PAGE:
Next location was probably our favourite of the trip so far. North Berwick. We ended up spending two wild nights here along with another 7 or 8 motorhomes/camper vans. Parked on the sea front with the beach immediately to the front we had a view right along the sand towards the pretty town centre about a km away. This part of the beach is a bit rocky in parts but easily accessible. We sat at 10pm the first evening watching the beautiful sunset – the longest daylight day being close and being further north meant that the sun only went down from 10pm-4.30am and even then it doesn’t really get dark.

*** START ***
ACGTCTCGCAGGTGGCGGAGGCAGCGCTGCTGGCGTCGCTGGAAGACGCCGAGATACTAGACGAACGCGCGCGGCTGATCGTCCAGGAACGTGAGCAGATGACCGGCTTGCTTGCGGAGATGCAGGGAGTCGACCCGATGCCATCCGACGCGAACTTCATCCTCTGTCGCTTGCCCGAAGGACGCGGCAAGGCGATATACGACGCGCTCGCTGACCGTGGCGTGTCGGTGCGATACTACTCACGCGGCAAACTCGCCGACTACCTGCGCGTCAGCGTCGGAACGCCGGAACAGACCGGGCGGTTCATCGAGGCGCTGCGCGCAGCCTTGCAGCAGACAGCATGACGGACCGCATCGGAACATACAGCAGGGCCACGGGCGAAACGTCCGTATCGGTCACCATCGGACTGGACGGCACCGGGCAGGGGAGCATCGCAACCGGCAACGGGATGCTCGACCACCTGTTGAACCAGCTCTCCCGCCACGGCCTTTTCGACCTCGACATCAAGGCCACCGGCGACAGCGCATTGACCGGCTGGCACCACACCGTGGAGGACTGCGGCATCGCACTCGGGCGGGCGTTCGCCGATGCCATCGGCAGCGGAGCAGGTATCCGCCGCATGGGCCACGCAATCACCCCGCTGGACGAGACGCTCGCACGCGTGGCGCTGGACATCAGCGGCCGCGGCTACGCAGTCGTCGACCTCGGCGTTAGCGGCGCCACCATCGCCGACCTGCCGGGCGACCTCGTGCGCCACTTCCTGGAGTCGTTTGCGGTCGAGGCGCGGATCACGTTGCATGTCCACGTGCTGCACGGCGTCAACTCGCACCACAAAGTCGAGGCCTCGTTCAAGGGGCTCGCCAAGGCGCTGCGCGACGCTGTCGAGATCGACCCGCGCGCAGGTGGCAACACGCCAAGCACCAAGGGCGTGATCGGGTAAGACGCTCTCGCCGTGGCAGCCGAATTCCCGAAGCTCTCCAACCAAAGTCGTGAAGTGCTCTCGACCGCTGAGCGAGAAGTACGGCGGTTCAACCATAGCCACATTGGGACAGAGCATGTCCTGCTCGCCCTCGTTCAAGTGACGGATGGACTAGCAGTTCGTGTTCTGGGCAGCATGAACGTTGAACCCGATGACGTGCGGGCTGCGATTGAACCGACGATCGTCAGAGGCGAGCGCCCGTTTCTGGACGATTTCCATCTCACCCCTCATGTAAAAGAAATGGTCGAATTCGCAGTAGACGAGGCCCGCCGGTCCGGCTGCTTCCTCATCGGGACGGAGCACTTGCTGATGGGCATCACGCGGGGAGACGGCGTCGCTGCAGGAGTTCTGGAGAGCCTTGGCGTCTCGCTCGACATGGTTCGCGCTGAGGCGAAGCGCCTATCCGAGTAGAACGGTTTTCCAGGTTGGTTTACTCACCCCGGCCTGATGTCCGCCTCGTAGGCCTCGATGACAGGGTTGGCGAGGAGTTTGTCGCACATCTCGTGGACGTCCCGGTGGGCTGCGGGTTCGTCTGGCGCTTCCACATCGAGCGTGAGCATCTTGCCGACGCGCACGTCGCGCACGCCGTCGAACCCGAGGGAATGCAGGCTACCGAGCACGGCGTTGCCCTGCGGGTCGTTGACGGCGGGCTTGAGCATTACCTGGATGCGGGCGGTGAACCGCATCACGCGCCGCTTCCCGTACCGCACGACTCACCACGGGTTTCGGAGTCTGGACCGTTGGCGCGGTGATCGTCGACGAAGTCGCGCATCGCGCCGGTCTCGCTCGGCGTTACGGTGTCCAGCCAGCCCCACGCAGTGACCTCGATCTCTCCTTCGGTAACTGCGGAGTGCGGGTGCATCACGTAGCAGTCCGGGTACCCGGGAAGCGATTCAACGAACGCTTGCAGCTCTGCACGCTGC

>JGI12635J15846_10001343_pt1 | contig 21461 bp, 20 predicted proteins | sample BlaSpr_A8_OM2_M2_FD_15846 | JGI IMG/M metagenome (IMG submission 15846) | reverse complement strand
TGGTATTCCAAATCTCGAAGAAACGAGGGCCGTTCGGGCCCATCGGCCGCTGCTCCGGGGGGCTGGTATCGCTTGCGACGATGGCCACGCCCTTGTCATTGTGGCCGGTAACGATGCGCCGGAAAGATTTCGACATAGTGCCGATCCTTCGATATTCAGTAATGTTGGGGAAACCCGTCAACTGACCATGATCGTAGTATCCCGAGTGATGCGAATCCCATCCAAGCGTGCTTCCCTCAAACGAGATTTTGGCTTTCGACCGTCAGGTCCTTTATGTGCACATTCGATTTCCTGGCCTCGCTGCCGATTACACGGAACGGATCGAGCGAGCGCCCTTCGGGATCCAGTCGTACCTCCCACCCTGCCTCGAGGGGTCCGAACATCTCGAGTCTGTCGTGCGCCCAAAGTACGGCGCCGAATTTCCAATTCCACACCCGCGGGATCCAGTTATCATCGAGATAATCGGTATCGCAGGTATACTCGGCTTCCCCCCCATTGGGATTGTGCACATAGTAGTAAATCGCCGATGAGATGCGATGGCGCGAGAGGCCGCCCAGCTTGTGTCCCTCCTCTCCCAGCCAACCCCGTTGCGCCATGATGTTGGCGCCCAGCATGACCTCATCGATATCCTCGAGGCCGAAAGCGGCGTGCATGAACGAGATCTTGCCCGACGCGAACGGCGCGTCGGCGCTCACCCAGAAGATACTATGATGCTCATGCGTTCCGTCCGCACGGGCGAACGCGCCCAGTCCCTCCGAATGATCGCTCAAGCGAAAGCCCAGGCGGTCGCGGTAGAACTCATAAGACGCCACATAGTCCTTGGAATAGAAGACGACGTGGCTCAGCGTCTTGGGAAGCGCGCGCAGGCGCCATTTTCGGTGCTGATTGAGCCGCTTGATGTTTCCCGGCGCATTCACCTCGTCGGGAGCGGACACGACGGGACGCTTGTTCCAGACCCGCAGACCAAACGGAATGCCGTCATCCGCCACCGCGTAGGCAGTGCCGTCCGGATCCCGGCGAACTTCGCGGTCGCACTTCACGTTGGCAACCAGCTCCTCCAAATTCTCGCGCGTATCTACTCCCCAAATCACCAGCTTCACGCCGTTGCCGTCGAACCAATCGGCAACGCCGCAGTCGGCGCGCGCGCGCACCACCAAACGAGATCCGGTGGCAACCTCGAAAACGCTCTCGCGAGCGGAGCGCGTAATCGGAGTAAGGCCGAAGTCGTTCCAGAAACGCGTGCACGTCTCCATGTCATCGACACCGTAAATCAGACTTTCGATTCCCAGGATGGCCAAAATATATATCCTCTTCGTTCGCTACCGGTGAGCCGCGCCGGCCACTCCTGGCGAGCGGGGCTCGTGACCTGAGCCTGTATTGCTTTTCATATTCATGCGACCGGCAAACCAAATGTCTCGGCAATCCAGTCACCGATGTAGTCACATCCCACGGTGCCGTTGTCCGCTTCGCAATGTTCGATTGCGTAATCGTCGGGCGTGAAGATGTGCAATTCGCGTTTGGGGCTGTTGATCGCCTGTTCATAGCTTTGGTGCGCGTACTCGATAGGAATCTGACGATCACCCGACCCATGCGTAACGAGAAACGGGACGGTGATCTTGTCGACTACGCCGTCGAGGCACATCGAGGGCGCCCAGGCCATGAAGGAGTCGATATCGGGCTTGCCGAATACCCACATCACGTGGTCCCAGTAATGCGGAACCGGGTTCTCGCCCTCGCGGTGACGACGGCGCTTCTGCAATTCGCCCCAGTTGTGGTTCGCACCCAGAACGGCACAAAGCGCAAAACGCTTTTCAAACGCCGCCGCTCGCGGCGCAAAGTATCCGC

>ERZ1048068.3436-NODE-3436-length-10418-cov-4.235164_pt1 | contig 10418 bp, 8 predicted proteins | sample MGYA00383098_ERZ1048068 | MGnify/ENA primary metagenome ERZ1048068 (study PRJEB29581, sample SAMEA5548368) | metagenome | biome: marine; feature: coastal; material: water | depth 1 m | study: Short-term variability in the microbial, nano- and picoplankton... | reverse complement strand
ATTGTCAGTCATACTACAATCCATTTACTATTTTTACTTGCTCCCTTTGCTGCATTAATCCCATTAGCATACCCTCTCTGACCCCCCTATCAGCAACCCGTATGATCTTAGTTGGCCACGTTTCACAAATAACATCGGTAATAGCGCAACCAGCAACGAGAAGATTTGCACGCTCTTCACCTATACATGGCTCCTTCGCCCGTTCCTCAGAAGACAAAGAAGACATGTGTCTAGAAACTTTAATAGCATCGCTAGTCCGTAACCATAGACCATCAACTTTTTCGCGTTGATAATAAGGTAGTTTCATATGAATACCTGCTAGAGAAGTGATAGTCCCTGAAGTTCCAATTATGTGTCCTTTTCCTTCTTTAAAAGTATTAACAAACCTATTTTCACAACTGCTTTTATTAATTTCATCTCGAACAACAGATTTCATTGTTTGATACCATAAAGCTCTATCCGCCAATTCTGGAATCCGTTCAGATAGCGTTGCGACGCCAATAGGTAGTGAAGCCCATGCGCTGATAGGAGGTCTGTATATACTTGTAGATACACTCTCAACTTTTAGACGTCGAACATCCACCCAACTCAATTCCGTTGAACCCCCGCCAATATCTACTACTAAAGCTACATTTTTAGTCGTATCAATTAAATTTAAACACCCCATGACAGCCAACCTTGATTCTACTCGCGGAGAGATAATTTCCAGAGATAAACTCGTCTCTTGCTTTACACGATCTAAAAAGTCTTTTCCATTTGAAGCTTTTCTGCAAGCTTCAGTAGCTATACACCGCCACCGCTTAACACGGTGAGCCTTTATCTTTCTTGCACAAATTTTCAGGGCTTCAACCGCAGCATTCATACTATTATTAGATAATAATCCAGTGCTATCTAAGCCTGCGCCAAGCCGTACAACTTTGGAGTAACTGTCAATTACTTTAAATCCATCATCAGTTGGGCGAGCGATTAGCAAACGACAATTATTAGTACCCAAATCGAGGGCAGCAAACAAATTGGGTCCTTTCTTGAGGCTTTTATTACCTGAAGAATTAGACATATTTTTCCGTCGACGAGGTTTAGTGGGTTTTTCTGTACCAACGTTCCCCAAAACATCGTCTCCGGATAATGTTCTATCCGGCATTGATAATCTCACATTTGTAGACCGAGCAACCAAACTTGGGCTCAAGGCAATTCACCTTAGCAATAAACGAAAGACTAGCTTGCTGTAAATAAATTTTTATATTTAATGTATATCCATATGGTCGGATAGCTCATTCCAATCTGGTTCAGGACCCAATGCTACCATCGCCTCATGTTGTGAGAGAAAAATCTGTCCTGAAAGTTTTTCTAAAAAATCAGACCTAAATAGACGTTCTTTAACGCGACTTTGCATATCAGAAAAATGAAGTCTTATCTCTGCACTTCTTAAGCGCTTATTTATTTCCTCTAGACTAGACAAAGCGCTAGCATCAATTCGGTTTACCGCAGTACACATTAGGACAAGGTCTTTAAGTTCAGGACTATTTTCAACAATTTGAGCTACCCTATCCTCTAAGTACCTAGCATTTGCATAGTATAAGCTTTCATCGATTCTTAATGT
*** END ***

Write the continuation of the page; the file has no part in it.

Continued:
We decided it would be easy to set the alarm for 4.15 and have a look for a sunrise of equal quality. Unfortunately there was no great sunrise. Fortunately however we were amazed to watch a pod of dolphins playing around ahead of us, about 200metres offshore. About 7-8 of them going back and forth for several minutes before moving away.

Dolphin surprise

Amusingly… we noted a group of three teenage lads out on the rocks who presumably were there for the sunrise (though clearly didn’t notice the dolphins). As we got back into bed and settling back to sleep we heard the three lads walking past our vans, banging each one on the back panel and shouting “Gypsy” before marching off.!!  This so really made us laugh, us two, getting called Gypsy’s…. cool…!  Maybe not so funny for the other occupiers sleeping in the other units.